Legal Help for People who Can’t Afford It
The Washington State Bar Association developed the Moderate Means Program to fill gaps in the justice system and increase access to legal representation for people. It connects people who cannot afford the cost of typical legal representation with attorneys and other legal professionals willing to represent them on a sliding fee.
In 2016, more than 2 million people in Washington fell between 200% and 400% of the Federal Poverty Level (see poverty guidelines below) – a moderate income. They probably could not afford a full-fee attorney if they needed one, and they do not qualify for free legal aid from programs for people with low income. The statewide Moderate Means Program strives to bridge that gap with reduced-fee assistance in legal cases involving family, housing, consumer, and unemployment issues.
Apply Online or Call 855-741-6930
The Moderate Means program is a partnership between the Washington State Bar Association and the law schools of Gonzaga University, Seattle University, and the University of Washington. The WSBA Board of Governors and private funding through the Washington State Bar Foundation support the program.
In fall 2019, the program introduced limited license legal technicians (LLLT) to its panel of legal professionals, hoping to provide more reduced-cost options for clients seeking assistance with family law matters.
Because the COVID-19 pandemic upended millions of lives with sudden unemployment, the Moderate Means Program added unemployment benefits to the types of cases it makes referrals for.
The program is not able to handle urgent legal needs as referrals may take some time. It also cannot guarantee a referral, particularly in some rural communities where attorney resources are limited.
The legal professionals participating in the Moderate Means Program are solely liable for their actions. Neither WSBA nor law schools are responsible for services received.
Am I Eligible?
To be eligible for the Moderate Means Program, you must be facing a family, housing, consumer law, or unemployment benefits issue.
What constitutes a family, consumer, housing law, or unemployment benefits issue?
Family Law — Separation or divorce, guardianship, child custody or visitation, child support, personal safety due to family member, establish the biological father of a child, adoption and juvenile dependency matters
Consumer Law — Debt, problems with a payday lender or debt collector, legal issue involving the purchase, financing or repair of a vehicle, legal issue regarding utilities (water, electricity, garbage), victim of unfair or deceptive sales practice, victim of identity theft, and bankruptcy (Chapters 7 or 13)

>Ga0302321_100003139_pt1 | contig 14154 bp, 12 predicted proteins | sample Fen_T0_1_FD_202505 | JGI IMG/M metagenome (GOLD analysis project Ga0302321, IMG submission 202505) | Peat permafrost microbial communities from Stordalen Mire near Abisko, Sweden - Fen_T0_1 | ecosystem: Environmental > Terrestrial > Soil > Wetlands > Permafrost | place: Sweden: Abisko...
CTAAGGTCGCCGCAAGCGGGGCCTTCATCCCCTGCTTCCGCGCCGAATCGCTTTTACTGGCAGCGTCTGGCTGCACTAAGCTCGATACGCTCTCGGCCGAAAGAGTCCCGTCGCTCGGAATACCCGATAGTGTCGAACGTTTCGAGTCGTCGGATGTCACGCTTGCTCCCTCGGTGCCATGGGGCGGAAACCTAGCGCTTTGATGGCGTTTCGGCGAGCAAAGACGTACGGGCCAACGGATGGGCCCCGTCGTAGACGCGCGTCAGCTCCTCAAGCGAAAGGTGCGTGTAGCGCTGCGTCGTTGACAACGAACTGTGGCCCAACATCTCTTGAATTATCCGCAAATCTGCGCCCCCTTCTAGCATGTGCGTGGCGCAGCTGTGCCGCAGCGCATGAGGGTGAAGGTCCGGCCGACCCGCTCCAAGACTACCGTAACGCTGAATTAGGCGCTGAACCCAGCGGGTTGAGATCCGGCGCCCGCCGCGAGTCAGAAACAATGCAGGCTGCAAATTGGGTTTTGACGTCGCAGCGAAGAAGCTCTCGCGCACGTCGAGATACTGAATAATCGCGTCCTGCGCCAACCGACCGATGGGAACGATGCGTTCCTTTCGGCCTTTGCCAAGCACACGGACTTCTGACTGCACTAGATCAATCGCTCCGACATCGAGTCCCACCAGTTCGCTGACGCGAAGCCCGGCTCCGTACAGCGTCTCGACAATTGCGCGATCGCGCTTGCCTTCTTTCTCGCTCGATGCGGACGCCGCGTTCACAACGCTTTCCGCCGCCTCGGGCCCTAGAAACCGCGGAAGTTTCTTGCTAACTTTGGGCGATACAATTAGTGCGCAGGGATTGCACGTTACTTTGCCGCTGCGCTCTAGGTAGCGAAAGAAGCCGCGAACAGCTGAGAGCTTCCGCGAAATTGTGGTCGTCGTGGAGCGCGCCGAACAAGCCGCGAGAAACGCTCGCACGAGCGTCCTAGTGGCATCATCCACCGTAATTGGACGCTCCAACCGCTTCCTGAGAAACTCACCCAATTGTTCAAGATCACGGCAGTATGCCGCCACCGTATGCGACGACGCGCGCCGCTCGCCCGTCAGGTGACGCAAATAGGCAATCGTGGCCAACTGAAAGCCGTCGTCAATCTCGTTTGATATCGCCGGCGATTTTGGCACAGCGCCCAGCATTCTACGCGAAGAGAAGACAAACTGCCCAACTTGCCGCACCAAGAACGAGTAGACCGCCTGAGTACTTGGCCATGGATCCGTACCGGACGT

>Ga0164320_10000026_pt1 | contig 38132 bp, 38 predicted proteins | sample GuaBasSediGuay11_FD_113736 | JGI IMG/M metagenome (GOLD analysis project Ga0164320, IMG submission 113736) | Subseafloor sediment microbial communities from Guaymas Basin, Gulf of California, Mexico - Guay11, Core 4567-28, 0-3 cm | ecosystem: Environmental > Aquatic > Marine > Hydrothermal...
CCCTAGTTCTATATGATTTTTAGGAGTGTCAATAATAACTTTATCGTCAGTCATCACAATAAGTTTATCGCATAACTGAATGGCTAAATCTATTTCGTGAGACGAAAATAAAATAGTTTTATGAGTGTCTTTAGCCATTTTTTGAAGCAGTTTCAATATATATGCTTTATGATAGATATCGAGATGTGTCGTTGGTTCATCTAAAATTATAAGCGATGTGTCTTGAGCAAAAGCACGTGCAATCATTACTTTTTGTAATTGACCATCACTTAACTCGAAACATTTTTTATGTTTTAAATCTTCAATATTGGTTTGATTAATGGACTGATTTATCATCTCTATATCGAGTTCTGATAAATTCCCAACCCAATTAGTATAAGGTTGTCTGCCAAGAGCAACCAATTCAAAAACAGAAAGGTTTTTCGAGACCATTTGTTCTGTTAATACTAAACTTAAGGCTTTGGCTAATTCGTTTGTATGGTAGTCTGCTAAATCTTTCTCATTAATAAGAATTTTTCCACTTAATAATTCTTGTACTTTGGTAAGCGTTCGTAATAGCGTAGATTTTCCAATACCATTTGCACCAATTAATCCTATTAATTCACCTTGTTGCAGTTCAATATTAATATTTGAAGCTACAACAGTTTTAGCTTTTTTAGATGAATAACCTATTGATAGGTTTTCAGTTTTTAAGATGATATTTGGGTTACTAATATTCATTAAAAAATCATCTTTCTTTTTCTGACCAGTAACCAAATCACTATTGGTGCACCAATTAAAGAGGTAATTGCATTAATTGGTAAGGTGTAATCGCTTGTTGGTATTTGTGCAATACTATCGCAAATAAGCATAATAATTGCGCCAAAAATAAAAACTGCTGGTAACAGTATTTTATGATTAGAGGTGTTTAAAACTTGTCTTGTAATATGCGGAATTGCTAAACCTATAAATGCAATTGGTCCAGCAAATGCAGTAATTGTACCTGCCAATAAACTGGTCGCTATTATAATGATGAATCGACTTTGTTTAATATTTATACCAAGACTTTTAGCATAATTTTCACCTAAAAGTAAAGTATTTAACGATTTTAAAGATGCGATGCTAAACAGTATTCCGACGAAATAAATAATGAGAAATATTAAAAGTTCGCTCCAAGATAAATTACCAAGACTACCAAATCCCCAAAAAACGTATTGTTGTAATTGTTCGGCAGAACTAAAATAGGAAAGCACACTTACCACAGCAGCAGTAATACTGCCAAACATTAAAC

Housing Law — Trouble with rental housing or a landlord, eviction, unfair denial of housing and repair issues
Unemployment Benefits — Difficulty obtaining state or federal unemployment benefits despite being eligible.
Is my annual household income between 200% and 400% of the federal poverty level?
2020 Federal Poverty Levels
200% of Federal Poverty Level
400% of Federal Poverty Level
How Do I Get Assistance?
First determine if you are eligible for this program's services for legal help. Applying online is the fastest way to process your request. If you can’t apply online or have trouble with the application, please call our toll free intake line at 855-741-6930. Please note: the WSBA Moderate Means Program will be temporarily closed and not accepting new applications from Nov. 25 – Nov. 30, 2020. Please check back here after Nov. 30, 9:00 am, to apply online.
After you have applied, a law student will call you within three to five business days to get information about your legal issue and make a referral.
Once you speak with a law student and determined eligible for the program, the law student will try to place your case with an attorney or a Limited Legal Licensed Technician (LLLT). If a legal professional is available, the law student will provide you with their name and contact information. You are responsible for contacting the legal professional. WSBA and the law schools will not schedule appointments between you and the legal professional.
How Much Will the Attorney or LLLT Charge?
There is no set amount for an attorney or LLLT to charge. Both attorneys and LLLTs have agreed to reduce their fees on a sliding scale and request an advanced deposit. Be sure to agree on charges before accepting their services. Written fee agreements are always highly encouraged.
What if I Don't Qualify?
If you do not have an issue that fits within the areas listed above or your income is below 200% of the FPL, review our Find Legal Help page for additional resources.